Our course registration deadline passed in February, and the course for 2016 is now full. Register an interest by emailing This email address is being protected from spambots. You need JavaScript enabled to view it. if you would like to know when the next course is announced.


Click the image below to go to the course information page, or email This email address is being protected from spambots. You need JavaScript enabled to view it. for enquiries about our course.

 

 

Dimensional measurements of nanoparticles are extremely important for their applications in a diverse range of fields. The unique properties of nanoparticles depend strongly on their size, so it’s extremely important to be able to characterize, and control nanoparticle sizes. For example, an extremely small change in the dimension of a quantum dot nanoparticle will give rise to dramatically different photoluminescence characteristics. in the case of metallic nanoparticles, the size of the particle will alter light absorption and scattering properties, which are highly important for many applications, including in disease diagnosis and therapy (1). Many other properties depend on nanoparticle size, including magnetic and mechanical properties, interactions with cells and tissues, etc. The shape of nanoparticles also has a strong effect on these properties.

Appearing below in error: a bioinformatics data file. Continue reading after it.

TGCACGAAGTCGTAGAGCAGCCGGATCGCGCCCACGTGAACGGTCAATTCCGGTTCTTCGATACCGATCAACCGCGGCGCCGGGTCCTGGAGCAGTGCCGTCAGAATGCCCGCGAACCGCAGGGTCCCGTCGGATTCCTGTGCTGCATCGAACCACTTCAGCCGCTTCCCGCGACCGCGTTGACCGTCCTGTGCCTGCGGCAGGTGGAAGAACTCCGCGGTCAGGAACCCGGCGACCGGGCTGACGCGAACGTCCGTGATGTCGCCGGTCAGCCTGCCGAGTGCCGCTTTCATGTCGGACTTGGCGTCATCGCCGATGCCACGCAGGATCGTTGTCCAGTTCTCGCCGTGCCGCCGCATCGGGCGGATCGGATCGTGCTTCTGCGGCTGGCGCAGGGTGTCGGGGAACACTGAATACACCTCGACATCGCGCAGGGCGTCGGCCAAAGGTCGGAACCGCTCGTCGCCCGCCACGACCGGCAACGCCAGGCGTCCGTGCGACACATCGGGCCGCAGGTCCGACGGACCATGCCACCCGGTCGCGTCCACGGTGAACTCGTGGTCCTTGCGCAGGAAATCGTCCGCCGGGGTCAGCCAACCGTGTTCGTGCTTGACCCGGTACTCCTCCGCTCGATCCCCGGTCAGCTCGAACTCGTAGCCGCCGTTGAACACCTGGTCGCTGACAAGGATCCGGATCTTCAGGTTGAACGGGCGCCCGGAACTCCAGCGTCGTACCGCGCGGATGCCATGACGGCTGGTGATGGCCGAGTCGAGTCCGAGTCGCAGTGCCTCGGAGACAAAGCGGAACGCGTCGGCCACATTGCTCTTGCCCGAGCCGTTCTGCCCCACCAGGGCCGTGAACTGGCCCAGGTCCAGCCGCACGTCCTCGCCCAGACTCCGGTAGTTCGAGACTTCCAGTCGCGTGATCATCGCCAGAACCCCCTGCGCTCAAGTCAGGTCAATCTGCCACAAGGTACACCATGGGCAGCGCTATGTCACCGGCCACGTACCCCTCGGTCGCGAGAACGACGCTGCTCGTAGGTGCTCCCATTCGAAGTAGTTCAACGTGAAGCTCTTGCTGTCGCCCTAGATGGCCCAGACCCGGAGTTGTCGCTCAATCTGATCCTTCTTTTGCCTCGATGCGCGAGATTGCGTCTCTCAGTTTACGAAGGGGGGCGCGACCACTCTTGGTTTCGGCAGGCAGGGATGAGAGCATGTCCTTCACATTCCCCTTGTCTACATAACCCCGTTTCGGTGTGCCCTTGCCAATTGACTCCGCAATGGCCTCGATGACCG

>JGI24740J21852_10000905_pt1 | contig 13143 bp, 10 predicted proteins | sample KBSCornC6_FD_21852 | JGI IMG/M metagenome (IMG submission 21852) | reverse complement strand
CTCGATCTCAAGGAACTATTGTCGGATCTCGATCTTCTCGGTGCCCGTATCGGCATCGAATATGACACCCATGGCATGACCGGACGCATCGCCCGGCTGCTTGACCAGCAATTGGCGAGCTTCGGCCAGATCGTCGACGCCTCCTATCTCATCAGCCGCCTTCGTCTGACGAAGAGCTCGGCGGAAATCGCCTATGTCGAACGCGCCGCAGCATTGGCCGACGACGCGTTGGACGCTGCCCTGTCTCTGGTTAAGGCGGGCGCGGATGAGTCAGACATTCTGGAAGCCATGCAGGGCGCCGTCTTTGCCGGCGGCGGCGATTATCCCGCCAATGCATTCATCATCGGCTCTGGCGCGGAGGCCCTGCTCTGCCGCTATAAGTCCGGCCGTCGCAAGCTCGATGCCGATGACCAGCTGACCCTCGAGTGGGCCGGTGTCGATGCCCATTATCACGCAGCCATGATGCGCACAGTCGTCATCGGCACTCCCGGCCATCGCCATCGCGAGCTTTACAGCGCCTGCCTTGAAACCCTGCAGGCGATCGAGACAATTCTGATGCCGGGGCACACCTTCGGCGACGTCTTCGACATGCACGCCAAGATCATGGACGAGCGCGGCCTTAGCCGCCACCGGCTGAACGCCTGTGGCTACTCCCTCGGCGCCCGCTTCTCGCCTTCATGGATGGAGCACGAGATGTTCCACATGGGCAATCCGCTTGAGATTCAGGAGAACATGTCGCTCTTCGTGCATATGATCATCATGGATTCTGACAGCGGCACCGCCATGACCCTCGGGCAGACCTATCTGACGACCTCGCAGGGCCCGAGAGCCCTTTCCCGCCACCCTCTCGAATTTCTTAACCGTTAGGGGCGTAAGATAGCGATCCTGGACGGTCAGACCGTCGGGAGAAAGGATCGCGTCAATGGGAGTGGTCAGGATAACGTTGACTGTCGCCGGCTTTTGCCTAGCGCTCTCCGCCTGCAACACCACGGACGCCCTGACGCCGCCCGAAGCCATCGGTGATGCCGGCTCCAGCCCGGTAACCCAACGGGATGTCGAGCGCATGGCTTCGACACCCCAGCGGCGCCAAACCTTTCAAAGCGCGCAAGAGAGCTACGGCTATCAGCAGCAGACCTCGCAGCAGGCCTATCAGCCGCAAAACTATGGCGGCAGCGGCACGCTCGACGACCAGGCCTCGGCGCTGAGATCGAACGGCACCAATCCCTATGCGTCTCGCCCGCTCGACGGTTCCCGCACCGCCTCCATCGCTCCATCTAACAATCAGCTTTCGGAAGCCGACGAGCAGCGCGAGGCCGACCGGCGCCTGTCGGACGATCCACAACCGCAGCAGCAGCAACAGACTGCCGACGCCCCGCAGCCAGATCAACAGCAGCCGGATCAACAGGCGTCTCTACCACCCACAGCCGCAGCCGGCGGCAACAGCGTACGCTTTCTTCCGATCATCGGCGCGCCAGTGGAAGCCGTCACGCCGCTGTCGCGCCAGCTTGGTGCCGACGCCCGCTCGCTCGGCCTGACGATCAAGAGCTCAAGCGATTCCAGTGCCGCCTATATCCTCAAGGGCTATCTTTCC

Thus, in nanoscience, it is crucial to have a tool that can simply characterise particles size and shape of nanoparticles, irrespective of the material of which they are composed, with sub-nanometer resolution. The figure below shows AFM imaging of a variety of nanoparticle types.

images of three nanoparticle types

Figure above shows (L-R) silica nanospheres, organometallic nanorods, and gold nanotriangles all imaged by AFM. Adapted from figure 7.11 of Eaton and West, Atomic Force Microscopy(2)

 

AFM fulfils these requirements, z-axis (height) measurements in AFM can be accurate to within 0.1 nm. AFM also has several other advantages for characterisation of nanoparticles:

 

The deadline for our 2015 AFM training workshop has passed, and we cannot take any more registrations. If you want to be informed when the next course is announced, email me. For more details about the courses click here, or download the flyer below.

flyer for 2015 course

I am going to be teaching on two new AFM short courses to be held this summer. The courses are:

AFM Advanced Operation Techniques

and

AFM Bioapplications

Both of these courses will be taught at the headquarters of AFMWorkshop in California, USA, but will be open to, and suitable for, users of all instruments. The courses will be a mix of lectures and practical work with different microscopes.

Both courses are taking place in mid-July. Follow this link to a .pdf brochure, and consult the AFM Workshop website for more details on these courses.

At the time of writing there are places available on both courses, but places will be very limited. I recommend reserving a place ASAP from AFMWorkshop, if you are interested.

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